Some quotes are interesting because of what they say; others because of who said them. The latter applies here: "The debate now is where to set your tolerance for market risk, credit risk and funding risk. Risk can't be eliminated completely, so it's a question of finding the right balance between those three risks."
And also here: "We use the risk-based approach to capture operational risk because this methodology is more accurate. It allows us to formulate action plans to mitigate the significant risks identified."
So, who was speaking? The obvious guess in both cases would be a bank risk manager. And the obvious guess would be wrong.
Musing on the balance between market, credit and funding risk is Peter Bjerge, lead credit analyst at Danish energy firm, Dong Energy.
Formulating op risk action plans is Martine Miet, head of operational risk at Axa Investment Managers.
In a sense, this shouldn't be a surprise. Many energy firms and large asset managers are excellent managers of risk, but they have traditionally focused on market risk in its various incarnations.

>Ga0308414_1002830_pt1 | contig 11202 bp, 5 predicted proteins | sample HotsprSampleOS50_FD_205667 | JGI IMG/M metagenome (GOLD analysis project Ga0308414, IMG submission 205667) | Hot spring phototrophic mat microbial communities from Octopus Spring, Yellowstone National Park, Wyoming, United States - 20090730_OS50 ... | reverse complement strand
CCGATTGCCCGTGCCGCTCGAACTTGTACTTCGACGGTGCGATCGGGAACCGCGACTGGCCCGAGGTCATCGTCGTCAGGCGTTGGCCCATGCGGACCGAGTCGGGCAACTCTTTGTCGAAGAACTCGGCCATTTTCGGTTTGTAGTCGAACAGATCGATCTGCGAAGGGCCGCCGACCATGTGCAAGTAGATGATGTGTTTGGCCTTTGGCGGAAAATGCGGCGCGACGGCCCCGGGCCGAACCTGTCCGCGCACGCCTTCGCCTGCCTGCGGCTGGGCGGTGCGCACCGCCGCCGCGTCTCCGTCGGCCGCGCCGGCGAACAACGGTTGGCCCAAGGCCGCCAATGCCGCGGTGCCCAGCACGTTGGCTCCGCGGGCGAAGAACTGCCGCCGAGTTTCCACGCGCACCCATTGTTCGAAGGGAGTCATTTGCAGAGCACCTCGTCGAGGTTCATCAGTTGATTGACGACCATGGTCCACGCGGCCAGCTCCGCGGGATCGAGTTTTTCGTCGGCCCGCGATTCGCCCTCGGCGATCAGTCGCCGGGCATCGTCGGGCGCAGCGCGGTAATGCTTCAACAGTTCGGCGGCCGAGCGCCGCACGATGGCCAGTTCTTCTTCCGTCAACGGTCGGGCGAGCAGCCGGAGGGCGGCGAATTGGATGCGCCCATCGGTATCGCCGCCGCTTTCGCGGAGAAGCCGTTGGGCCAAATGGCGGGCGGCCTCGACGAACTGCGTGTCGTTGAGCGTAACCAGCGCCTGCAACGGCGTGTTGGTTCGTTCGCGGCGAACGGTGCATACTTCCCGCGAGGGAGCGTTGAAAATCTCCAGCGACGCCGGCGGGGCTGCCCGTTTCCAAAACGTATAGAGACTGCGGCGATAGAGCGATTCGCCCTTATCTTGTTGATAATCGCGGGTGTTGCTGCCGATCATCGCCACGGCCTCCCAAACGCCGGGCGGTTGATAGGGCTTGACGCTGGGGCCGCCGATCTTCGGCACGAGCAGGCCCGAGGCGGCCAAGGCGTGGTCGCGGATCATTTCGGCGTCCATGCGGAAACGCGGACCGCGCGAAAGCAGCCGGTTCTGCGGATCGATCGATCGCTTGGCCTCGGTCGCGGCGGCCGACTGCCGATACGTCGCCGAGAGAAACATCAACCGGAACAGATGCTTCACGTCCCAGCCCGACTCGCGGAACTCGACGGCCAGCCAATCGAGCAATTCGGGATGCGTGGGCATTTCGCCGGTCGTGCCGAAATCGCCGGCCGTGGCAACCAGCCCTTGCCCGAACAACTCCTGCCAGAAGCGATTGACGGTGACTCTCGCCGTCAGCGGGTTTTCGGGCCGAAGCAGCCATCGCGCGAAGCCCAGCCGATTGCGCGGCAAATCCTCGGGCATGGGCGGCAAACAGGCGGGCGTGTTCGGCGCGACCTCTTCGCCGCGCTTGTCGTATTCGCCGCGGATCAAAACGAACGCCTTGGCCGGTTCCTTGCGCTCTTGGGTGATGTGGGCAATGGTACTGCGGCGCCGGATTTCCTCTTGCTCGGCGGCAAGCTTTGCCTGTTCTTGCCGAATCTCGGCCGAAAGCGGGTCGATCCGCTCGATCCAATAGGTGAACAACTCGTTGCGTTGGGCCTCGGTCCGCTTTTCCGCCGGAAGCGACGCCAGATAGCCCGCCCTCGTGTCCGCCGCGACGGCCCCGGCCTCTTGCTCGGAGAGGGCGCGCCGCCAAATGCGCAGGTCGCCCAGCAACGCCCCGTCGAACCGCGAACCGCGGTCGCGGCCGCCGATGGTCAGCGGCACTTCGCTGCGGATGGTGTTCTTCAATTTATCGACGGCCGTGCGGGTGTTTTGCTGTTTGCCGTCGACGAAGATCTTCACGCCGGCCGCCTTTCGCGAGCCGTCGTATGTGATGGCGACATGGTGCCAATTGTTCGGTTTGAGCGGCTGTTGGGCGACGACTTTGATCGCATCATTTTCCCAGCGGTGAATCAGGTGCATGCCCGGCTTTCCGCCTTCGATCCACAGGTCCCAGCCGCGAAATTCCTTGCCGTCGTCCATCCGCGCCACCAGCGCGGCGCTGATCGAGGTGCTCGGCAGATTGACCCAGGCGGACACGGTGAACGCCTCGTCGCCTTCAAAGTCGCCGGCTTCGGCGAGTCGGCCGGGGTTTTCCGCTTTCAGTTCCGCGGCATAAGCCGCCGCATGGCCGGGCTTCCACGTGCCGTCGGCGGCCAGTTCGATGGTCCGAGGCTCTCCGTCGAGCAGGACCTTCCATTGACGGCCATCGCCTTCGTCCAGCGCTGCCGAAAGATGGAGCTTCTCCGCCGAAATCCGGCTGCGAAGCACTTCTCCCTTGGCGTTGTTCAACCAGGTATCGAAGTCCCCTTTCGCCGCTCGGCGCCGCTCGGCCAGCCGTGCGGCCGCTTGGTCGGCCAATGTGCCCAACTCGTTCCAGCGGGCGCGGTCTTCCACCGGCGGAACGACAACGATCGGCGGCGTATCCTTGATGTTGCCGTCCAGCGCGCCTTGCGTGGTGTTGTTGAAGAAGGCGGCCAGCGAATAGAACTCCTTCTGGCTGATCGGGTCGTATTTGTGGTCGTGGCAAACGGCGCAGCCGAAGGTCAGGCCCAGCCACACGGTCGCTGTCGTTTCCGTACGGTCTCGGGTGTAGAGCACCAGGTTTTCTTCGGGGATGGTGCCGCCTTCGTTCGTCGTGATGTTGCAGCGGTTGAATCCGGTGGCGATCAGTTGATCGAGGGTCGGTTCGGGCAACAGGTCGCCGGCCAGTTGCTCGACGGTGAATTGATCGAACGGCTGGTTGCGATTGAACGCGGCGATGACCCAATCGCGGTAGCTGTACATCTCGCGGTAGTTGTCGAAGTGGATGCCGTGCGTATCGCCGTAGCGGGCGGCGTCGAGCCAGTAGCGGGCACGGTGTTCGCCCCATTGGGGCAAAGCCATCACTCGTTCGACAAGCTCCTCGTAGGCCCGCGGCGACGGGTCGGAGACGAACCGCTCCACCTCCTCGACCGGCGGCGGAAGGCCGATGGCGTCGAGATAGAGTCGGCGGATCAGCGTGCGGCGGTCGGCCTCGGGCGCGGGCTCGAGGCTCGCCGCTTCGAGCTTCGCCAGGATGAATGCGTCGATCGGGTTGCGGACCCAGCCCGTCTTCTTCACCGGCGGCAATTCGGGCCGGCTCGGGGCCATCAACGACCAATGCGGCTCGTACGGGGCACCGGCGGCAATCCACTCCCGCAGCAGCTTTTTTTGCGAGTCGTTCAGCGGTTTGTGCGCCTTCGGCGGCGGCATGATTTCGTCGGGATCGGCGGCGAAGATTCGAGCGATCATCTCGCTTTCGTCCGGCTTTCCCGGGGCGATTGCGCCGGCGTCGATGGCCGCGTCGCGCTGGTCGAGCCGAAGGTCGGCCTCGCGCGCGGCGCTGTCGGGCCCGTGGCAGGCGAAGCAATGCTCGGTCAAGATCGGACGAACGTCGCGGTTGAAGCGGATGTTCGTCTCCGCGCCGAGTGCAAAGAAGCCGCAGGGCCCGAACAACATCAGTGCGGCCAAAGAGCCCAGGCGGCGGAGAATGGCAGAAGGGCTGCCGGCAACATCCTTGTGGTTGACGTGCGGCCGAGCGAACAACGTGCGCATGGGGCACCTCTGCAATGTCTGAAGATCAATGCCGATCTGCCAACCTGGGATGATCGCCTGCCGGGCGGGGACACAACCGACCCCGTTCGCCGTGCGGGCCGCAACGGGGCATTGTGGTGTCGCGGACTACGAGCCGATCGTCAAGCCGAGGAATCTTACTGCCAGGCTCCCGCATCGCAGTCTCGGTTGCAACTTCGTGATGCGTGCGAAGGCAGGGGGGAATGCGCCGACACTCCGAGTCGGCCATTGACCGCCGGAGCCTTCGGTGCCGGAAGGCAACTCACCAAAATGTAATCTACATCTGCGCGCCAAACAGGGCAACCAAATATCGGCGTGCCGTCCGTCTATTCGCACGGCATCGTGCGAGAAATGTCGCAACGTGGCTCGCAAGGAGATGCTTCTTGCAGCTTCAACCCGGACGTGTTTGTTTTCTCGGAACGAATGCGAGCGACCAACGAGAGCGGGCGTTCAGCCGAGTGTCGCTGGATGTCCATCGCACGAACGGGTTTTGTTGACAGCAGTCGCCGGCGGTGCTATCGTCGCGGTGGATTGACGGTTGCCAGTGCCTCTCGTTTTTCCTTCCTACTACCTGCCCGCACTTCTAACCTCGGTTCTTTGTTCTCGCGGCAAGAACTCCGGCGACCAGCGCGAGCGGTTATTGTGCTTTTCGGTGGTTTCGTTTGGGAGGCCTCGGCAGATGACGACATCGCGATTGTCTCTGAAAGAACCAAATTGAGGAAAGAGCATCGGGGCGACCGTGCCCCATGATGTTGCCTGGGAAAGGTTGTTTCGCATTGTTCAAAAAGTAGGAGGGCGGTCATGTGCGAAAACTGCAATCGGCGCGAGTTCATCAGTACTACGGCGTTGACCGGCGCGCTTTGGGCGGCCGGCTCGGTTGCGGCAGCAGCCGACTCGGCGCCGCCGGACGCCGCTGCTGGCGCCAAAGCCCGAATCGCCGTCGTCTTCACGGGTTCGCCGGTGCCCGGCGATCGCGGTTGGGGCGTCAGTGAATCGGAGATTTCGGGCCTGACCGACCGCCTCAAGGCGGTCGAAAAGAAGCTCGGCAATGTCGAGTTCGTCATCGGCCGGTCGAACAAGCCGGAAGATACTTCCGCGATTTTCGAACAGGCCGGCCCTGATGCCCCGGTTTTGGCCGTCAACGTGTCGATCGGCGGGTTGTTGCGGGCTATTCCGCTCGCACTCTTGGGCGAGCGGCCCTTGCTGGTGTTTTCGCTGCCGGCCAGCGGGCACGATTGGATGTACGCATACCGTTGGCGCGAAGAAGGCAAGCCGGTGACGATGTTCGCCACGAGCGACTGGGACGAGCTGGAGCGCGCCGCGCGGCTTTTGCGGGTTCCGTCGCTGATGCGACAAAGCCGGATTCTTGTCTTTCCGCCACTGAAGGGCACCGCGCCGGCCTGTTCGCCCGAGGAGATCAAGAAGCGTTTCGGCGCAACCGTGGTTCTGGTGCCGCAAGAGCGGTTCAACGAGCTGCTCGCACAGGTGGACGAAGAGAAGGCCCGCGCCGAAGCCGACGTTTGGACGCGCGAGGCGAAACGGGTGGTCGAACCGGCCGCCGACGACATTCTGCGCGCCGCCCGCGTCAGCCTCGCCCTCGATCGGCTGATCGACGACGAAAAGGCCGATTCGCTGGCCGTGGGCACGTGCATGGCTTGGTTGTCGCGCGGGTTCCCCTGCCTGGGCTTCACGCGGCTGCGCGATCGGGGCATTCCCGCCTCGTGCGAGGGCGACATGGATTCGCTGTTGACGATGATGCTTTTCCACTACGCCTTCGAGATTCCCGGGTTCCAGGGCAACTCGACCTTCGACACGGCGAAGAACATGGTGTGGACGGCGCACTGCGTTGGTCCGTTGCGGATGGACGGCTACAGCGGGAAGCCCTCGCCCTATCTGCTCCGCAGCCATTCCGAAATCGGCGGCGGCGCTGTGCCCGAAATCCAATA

Here, we have an energy firm speaking about credit risk and an asset manager speaking about operational risk.
The same kind of evolution happened in banking. Once a formal, process-driven approach to risk management had taken root, it branched out, covering new ground – its dictums were applied to operational risk, counterparty exposures, market liquidity, business and strategy risks. But for most of these exposures, the driver was regulatory capital.
In different industries, though, there will be different drivers. Energy firms care about credit risk right now, because the oil price collapse has made the sector less creditworthy – the default rate for high-yield debt issued by US energy firms hit 5.3% in October. So, it's no surprise the sector would start applying techniques that are used in banking – gauging credit risk by using credit default swap spreads, paying greater attention to concentration risk, employing collateralisation more often.
Asset managers are not facing the same imperative when it comes to op risk. Bank-owned firms have no choice – regulatory capital again – but independent asset managers can afford to be more relaxed. It will be interesting to see how widely the discipline spreads within the industry – or whether it spreads at all.